*there was plenty of activity before the detailed introduction in August! A 6-page paper about the new vertex was posted in May 2007 http://arxiv.org/abs/0705.2388 and subsequently published in Physical Review Letters (Phys. Rev. Lett.99 161301). Rovelli gave a talk about it at Loops '07 in June. I think the first fairly complete discussion, however, was this:
http://arxiv.org/abs/0708.1236
Flipped spinfoam vertex and loop gravity
Jonathan Engle, Roberto Pereira, Carlo Rovelli
37 pages, 4 figures
(Submitted on 9 Aug 2007)

"We introduce a vertex amplitude for 4d loop quantum gravity. We derive it from a conventional quantization of a Regge discretization of euclidean general relativity. This yields a spinfoam sum that corrects some difficulties of the Barrett-Crane theory. The second class simplicity constraints are imposed weakly, and not strongly as in Barrett-Crane theory. Thanks to a flip in the quantum algebra, the boundary states turn out to match those of SO(3) loop quantum gravity -- the two can be identified as eigenstates of the same physical quantities -- providing a solution to the problem of connecting the covariant SO(4) spinfoam formalism with the canonical SO(3) spin-network one. The vertex amplitude is SO(3) and SO(4)-covariant. It rectifies the triviality of the intertwiner dependence of the Barrett-Crane vertex, which is responsible for its failure to yield the correct propagator tensorial structure. The construction provides also an independent derivation of the kinematics of loop quantum gravity and of the result that geometry is quantized."

Other references can be found in the paper that Engle and Pereira just posted.
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marcus
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Nov1-07, 09:33 PM
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New papers are coming out fast, about the Marseille new vertex.

Today another. This time bringing in the IMMIRZI parameter. This is important in first-generation LQG---called canonical---but until this year Immirzi was not discovered in spinfoam.

Now in 2006 and 2007 there is all this new work in spinfoam, and among other things there is the Marseille new vertex formula----giving new spinfoam dynamics---and new things are coming out.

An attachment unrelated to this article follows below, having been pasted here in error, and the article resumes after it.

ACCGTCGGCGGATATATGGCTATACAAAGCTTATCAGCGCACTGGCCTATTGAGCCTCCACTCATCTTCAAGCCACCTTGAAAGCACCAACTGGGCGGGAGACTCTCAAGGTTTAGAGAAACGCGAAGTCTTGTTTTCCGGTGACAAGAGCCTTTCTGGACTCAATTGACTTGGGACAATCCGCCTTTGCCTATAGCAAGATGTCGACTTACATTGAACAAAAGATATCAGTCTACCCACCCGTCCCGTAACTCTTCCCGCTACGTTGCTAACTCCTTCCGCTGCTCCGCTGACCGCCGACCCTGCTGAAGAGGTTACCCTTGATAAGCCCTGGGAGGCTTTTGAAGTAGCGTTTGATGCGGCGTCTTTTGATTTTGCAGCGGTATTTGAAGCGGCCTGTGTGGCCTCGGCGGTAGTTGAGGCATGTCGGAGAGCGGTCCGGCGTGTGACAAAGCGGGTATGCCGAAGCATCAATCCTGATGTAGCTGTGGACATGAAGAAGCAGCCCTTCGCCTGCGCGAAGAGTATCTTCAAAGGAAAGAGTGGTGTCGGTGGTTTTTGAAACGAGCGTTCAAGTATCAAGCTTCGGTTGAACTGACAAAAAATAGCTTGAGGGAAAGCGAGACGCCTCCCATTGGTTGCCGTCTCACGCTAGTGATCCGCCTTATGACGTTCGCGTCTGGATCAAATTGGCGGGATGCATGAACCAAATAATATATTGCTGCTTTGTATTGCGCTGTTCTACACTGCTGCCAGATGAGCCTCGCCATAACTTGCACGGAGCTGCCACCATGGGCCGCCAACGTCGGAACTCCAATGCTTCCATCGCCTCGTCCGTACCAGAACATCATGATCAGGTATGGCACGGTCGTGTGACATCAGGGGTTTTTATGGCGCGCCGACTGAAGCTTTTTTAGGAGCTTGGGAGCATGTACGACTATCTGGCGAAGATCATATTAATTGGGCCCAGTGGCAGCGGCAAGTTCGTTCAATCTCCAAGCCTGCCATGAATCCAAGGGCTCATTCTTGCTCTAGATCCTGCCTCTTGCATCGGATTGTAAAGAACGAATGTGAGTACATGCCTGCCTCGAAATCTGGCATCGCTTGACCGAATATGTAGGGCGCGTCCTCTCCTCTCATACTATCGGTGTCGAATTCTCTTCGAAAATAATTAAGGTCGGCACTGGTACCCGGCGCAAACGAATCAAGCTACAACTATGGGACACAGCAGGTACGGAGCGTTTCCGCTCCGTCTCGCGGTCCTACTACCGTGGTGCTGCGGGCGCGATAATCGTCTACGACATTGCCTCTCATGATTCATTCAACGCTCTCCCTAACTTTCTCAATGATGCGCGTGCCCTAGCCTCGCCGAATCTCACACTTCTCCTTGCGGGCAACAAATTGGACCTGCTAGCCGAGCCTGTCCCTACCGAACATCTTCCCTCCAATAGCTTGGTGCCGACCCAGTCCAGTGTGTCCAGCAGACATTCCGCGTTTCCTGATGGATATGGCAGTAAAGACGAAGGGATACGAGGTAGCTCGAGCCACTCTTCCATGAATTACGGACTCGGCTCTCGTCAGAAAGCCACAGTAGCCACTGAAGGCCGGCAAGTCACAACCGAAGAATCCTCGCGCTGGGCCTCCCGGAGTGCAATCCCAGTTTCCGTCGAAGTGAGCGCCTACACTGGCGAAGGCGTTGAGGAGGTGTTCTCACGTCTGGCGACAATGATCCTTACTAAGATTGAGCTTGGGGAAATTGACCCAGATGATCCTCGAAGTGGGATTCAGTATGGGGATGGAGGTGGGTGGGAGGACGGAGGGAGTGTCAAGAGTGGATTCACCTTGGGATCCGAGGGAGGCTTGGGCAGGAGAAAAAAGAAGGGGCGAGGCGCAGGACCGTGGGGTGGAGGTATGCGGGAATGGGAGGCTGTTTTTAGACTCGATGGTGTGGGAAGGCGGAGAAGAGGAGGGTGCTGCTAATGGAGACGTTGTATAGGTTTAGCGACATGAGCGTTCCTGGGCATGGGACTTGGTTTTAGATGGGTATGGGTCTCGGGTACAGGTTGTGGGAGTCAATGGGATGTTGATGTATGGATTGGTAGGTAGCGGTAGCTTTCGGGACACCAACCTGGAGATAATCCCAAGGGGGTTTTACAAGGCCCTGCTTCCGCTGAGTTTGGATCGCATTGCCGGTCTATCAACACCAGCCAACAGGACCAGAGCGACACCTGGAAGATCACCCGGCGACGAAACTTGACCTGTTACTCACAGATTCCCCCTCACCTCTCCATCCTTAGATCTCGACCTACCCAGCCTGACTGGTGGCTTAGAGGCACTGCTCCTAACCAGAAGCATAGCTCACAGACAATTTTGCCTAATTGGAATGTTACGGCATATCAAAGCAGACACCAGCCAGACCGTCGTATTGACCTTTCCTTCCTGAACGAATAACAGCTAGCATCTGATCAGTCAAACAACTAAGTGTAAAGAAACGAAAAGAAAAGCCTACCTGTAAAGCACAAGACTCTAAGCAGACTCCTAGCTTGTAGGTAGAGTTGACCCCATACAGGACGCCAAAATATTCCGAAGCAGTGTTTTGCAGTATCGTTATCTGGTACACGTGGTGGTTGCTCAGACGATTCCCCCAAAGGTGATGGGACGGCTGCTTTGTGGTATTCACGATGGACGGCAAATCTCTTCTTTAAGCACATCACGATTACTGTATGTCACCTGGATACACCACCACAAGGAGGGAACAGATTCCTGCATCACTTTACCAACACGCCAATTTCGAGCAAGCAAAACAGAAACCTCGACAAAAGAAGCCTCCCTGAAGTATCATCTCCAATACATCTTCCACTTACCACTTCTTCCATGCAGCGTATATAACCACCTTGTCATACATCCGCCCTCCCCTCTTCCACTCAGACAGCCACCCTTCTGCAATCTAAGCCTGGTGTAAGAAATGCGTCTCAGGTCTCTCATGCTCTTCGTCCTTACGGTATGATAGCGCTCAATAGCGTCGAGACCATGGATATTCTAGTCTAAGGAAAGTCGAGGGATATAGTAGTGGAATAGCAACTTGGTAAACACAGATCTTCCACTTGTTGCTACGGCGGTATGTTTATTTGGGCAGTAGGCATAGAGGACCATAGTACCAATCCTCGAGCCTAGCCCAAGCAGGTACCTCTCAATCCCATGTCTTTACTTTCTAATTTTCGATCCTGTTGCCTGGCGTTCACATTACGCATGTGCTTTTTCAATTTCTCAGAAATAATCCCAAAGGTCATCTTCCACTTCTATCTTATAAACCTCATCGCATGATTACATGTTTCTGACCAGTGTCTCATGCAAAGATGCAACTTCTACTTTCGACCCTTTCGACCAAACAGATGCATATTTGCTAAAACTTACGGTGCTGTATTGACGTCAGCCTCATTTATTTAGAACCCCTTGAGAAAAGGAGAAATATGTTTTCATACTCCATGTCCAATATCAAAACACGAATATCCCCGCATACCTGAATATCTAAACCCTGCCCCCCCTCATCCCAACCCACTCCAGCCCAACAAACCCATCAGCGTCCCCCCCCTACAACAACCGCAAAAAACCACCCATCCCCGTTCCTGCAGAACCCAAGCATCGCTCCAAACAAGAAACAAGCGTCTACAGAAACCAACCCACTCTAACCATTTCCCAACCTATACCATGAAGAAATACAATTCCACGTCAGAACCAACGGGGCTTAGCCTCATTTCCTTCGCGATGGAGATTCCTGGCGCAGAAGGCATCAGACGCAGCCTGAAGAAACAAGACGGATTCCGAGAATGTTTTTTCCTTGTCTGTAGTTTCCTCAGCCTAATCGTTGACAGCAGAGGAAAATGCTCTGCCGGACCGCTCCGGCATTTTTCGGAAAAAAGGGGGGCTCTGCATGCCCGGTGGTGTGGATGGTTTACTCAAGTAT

Recent papers suggest that this dynamics has the good largescale limit, or semiclassical limit----that it is working out. So naturally one wants to know if the immirzi parameter arises in it.

]http://arxiv.org/abs/0711.0146
LQG vertex with finite Immirzi parameter
Jonathan Engle, Etera Livine, Roberto Pereira, Carlo Rovelli
(Submitted on 1 Nov 2007)

"We extend the definition of the "flipped" loop-quantum-gravity vertex to the case of a finite Immirzi parameter gamma. We cover the euclidean as well as the lorentzian case. We show that the resulting dynamics is defined on a Hilbert space isomorphic to the one of loop quantum gravity, and that the area operator has the same discrete spectrum as in loop quantum gravity. This includes the correct dependence on gamma, and, remarkably, holds in the lorentzian case as well. The ad hoc flip of the symplectic structure that was required to derive the flipped vertex is not anymore required for finite gamma. These results establish a bridge between canonical loop quantum gravity and the spinfoam formalism in four dimensions."

Carlo Rovelli must be feeling lucky now. Things didn't have to work out so nicely. In August, when the defining paper came out (link in preceding post) they weren't doing it for the LORENTZ case, only the Euclidean because the notation is simpler. Now they have control of both cases, so that works. And the BRIDGE between spinfoam and old-style LQG is established. And they get a DISCRETE SPECTRUM area operator in spinfoam. And the IMMIRZI works out right. So somebody hit the piñata, kids, and the candy is on the floor. Get in there and get your share. That's how it looks to me.

The Marseille team has scored big.

I've been waiting for a paper like this for the better part of three years. Puts it all together.

Or if not all, a major piece of it---there are still things to work out like how to realize the standard bag of particles to mention but one (remember that Perimeter ball-and-tube scheme)